BALTIMORE (CNS) -- Catholic
Relief Services has released an emotion-filled video as a way of starting a
conversation about the world's orphanages.
Children no longer end up in
orphanages in the United States, and officials at CRS want a world where there
is no longer a need for such institutions.
They are not advocating shutting
down orphanages in poor countries and turning the children out onto the
streets. CRS officials said their vision is to transform orphanages in
countries like Haiti and South Sudan into family resource centers, offering
families the support they need to keep their children at home.
To help people rethink the
concept of orphanages, the international Catholic aid organization wrote a
script, scouted locations, employed a film crew, hired actors and traveled to
Puerto Rico to tell the story of a poverty-stricken mother making the
heartbreaking decision to send her daughter to an orphanage, said Sean L.
Callahan, president and CEO of CRS.
Though these institutions are
called orphanages, Callahan said few of the children raised in them are
actually orphans. Most people are unaware that 80-90 percent of children in
orphanages have at least one living parent and, in most cases, poverty or
disability is the reason why they are there, he told Catholic News Service in
an August interview.
CRS hopes the video, released
Aug. 10, will help drive home this point, particularly to well-meaning donors
who think they are helping children by supporting orphanages.
"We are battling a false
perception that is deeply ingrained in the public psyche," Callahan said. "If
we are to break the orphan myth and return children to their families, we need
to tell the all-too-common story of how children, sadly and unwillingly, come
to live in an orphanage. That's why we made this important video."
The video is a departure from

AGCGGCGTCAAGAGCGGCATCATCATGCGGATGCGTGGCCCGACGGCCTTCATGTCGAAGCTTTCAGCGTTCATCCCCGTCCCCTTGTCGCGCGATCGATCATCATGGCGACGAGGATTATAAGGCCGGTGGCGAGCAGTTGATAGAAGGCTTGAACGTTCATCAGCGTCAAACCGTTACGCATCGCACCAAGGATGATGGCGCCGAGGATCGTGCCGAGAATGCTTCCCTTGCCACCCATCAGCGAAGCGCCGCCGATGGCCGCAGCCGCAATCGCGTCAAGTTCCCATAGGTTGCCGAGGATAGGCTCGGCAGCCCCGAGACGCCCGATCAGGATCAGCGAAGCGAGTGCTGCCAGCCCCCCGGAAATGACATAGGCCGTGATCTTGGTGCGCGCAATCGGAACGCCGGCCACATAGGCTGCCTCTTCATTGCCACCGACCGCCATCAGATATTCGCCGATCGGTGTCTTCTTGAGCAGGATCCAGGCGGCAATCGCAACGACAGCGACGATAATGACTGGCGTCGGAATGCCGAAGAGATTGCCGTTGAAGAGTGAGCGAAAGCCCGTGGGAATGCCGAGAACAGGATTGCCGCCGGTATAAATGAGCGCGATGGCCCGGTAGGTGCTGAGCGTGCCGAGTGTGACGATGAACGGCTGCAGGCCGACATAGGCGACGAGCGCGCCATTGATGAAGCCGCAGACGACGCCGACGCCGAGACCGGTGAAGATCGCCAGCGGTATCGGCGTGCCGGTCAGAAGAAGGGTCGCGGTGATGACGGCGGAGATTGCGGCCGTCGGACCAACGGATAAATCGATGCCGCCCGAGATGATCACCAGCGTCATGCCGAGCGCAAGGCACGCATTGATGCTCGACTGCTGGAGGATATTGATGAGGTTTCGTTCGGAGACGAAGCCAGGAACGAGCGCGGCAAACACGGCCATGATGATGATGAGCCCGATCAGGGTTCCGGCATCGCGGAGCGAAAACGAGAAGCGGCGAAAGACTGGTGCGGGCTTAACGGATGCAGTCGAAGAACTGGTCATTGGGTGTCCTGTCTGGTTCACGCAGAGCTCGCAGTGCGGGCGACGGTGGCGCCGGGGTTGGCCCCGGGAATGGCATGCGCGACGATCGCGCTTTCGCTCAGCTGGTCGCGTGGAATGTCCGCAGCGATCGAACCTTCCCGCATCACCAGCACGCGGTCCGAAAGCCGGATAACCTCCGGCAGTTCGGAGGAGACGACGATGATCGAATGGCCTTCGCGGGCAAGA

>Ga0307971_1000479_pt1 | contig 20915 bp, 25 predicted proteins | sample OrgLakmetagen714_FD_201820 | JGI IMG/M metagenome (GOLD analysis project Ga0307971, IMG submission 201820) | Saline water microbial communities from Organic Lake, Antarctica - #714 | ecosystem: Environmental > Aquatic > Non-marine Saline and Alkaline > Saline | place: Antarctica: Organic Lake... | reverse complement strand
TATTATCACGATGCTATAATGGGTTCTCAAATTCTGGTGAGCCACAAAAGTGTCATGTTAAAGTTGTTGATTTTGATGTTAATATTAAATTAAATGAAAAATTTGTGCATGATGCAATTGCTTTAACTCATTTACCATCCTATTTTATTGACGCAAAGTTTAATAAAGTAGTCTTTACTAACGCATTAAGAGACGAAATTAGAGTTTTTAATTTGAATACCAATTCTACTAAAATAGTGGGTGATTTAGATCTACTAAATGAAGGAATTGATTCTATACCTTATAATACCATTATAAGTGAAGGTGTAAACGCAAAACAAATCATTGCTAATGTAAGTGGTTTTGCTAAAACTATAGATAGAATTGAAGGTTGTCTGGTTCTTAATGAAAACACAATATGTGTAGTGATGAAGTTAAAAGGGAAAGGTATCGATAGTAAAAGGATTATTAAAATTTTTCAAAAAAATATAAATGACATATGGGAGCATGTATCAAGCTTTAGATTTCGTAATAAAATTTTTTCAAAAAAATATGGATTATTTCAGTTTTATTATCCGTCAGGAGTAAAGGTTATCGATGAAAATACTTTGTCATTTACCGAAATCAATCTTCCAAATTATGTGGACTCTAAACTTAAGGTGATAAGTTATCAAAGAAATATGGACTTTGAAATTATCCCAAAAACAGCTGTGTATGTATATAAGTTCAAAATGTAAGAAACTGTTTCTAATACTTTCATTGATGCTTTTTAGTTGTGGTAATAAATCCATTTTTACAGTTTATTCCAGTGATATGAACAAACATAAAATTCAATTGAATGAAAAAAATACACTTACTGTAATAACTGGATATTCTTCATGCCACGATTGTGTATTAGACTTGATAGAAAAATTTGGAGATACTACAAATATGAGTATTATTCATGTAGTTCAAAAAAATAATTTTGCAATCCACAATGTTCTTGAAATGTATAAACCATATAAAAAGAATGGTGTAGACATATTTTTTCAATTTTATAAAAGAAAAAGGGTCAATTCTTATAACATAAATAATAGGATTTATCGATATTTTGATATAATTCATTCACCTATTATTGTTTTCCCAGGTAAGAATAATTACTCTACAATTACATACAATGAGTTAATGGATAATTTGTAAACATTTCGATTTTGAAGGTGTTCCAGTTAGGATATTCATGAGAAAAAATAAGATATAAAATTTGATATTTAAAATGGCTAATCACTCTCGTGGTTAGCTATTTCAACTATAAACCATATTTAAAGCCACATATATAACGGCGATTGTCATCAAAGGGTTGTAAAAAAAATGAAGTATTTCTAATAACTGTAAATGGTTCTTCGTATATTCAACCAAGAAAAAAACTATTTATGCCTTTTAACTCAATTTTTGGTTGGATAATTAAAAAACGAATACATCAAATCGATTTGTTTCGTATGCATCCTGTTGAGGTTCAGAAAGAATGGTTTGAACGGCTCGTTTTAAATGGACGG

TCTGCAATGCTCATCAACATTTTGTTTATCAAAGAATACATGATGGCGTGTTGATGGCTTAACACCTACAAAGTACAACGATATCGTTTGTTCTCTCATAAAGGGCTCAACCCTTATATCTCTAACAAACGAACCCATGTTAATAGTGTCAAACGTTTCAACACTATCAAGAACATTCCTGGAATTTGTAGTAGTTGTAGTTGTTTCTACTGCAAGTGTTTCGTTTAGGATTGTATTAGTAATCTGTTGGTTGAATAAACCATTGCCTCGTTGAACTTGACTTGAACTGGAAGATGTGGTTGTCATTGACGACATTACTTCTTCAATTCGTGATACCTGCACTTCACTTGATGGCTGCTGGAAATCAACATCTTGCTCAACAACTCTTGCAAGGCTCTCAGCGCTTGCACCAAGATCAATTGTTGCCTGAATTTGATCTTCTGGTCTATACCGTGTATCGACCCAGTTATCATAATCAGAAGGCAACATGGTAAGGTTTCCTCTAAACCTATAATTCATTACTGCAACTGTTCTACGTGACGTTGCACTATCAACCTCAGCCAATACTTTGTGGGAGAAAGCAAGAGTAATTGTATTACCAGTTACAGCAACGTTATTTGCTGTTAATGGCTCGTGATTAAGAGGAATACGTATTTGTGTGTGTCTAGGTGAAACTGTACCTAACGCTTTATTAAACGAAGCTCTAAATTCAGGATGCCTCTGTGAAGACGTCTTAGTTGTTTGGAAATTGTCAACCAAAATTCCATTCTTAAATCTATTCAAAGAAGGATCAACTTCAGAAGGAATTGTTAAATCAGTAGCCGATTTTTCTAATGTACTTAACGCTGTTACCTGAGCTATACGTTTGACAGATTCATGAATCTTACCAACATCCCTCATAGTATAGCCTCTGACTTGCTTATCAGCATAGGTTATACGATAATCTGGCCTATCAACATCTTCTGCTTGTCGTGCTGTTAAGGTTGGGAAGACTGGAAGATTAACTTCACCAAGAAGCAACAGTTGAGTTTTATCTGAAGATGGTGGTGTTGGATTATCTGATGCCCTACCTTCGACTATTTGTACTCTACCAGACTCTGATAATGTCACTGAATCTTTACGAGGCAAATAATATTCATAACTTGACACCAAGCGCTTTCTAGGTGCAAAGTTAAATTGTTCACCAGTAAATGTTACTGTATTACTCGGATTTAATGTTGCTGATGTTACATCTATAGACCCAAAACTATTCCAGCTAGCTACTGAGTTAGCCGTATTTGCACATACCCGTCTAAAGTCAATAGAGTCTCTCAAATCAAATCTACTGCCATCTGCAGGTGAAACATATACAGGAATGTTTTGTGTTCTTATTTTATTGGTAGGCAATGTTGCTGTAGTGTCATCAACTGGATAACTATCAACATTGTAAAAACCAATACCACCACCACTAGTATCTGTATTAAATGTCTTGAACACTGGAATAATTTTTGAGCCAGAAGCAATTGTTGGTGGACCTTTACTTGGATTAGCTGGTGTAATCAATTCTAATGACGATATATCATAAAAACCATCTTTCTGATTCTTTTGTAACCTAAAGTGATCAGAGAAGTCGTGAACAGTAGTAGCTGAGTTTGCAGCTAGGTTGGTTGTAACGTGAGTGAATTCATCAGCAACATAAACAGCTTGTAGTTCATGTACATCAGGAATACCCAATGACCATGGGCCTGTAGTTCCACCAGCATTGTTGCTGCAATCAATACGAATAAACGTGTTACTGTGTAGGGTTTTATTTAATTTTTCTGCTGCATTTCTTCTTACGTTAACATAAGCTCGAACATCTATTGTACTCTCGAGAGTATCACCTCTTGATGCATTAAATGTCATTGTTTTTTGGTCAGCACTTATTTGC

CRS's tradition visual storytelling style. Typically, the organization films
subjects in areas where it works and produces videos in short documentary form
to show how people are affected.
"For this topic, we wanted
to show the emotional response of a parent and child separating at an orphanage,
and we didn't see a way of authentically capturing that with a real family,"
said Mark Metzger, branded content producer for CRS. "We needed to
recreate that ourselves."
Though actors portray the
characters in the video, the scenes were written from first-hand accounts of
CRS colleagues who have witnessed such gut-wrenching events, Metzger told CNS.
Callahan said although donors in
countries like the U.S. often support orphanages for the right reasons, too
many of the institutions they support do little more than raise money, leaving
actual child care as an afterthought.
Children in orphanages are at
greater risk of sexual abuse and violence than those in family care, he said.
CRS, and its partners Lumos -- founded
by author J.K. Rowling -- and Maestral International are committed to breaking what
they call the orphan myth and working, country by country, to replace
orphanages with family care centers for more than 8 million children now in
institutions throughout the world.
The CRS video, "Changing
the Way We Care," can be viewed at https://youtu.be/umSJ3b1kcDk, and
Metzger said he is encouraging people to share it on social media.
"We want to get the word
out," he said. "We want to educate our audience as best we can so
they can understand the struggles and difficulties that families are living
through, day in and day out."